Pipe lining is an implementation technique where multiple instructions are overlapped in execution. The computer pipeline divided in stages . Each stage completes a part of an instruction in parallel. The stages are connected one to the next to form a pipe - instructions enter at one end, progress through the stages, and exit at the other end.
Pipe lining does not decrease the time for individual instruction execution. Instead, it increases instruction throughput. The throughput of the instruction pipeline is determined by how often an instruction exits the pipeline.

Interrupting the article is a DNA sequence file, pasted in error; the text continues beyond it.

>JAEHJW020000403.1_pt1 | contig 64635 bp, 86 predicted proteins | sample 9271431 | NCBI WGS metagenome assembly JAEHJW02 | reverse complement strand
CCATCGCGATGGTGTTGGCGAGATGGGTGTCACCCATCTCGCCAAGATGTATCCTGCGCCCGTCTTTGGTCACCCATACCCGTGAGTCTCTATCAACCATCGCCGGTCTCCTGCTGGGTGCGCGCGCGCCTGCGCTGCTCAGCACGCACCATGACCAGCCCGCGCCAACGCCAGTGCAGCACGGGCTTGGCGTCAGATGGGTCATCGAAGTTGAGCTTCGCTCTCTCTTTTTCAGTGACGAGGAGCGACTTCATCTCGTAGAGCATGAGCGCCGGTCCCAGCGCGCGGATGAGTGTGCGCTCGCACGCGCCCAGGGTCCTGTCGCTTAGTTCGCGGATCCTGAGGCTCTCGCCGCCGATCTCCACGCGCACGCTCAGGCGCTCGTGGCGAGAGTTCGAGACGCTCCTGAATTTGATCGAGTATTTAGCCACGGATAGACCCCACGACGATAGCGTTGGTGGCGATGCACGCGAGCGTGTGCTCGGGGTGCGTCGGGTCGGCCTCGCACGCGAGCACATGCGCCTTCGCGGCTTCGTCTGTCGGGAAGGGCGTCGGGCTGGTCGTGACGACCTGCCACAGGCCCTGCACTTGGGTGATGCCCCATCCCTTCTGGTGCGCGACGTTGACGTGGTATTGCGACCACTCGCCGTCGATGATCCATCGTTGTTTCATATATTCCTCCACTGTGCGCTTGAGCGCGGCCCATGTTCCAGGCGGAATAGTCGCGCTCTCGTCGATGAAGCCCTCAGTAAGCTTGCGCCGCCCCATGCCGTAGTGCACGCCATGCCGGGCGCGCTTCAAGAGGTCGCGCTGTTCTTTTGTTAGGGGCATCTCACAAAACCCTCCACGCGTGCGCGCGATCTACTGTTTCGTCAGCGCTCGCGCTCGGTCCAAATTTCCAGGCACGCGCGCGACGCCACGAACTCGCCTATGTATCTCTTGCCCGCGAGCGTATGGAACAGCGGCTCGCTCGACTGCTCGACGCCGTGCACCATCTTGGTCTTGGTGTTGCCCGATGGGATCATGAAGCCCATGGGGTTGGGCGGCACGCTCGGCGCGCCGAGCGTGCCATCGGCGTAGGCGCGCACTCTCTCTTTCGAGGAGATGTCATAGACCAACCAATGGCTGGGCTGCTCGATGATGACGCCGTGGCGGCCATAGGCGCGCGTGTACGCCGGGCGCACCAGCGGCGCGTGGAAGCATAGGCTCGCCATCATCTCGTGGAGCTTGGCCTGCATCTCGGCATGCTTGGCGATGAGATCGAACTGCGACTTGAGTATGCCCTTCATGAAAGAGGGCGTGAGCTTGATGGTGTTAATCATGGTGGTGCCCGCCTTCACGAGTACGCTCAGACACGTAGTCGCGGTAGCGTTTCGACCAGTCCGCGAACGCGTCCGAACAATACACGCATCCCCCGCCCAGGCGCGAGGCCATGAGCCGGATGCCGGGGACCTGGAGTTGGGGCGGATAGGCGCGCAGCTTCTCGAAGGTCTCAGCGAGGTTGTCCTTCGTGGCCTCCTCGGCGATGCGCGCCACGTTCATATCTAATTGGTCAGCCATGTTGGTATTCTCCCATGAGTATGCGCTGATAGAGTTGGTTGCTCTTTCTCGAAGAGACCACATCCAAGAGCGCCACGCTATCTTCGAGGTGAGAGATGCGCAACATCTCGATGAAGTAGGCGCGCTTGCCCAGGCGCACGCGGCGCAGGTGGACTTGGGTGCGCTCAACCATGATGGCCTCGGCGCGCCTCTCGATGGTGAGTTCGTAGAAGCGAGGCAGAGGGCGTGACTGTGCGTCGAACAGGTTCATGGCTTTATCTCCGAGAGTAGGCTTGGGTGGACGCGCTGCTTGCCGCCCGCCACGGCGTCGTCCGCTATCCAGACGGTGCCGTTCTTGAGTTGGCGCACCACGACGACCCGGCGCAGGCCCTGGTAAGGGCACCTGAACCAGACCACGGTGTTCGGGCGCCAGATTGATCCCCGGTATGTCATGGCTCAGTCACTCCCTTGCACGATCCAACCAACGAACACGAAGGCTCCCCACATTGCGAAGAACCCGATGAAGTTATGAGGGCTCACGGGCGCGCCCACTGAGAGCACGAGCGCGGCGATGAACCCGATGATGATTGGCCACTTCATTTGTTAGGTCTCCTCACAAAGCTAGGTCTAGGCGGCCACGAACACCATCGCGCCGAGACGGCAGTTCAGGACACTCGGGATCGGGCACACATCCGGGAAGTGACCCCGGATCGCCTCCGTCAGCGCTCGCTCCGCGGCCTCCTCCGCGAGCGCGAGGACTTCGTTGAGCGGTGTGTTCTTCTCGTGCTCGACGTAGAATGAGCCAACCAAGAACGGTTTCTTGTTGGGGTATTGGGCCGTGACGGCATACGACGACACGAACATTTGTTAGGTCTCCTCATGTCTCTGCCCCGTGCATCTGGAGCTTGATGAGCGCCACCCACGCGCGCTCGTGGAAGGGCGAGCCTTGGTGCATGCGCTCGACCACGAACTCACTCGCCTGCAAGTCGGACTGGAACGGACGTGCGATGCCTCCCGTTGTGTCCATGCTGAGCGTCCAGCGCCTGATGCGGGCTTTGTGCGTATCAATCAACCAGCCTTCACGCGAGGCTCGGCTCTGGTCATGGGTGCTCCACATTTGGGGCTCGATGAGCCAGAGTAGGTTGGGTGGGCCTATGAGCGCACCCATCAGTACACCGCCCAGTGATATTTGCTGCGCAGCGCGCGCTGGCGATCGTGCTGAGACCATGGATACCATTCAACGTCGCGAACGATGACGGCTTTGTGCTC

The process involves very little disturbance caused by open trench excavation. A constant-tension winch guides the pipe bursting tool through the host pipe. The old pipe is burst underground and a new continuous pipe is pulled through.
If desired the new pipe can actually be of a slightly higher diameter than the old pipe. The rear expander displaces host pipe fragments into the surrounding soil, while the tool pulls in the new polyethylene pipe.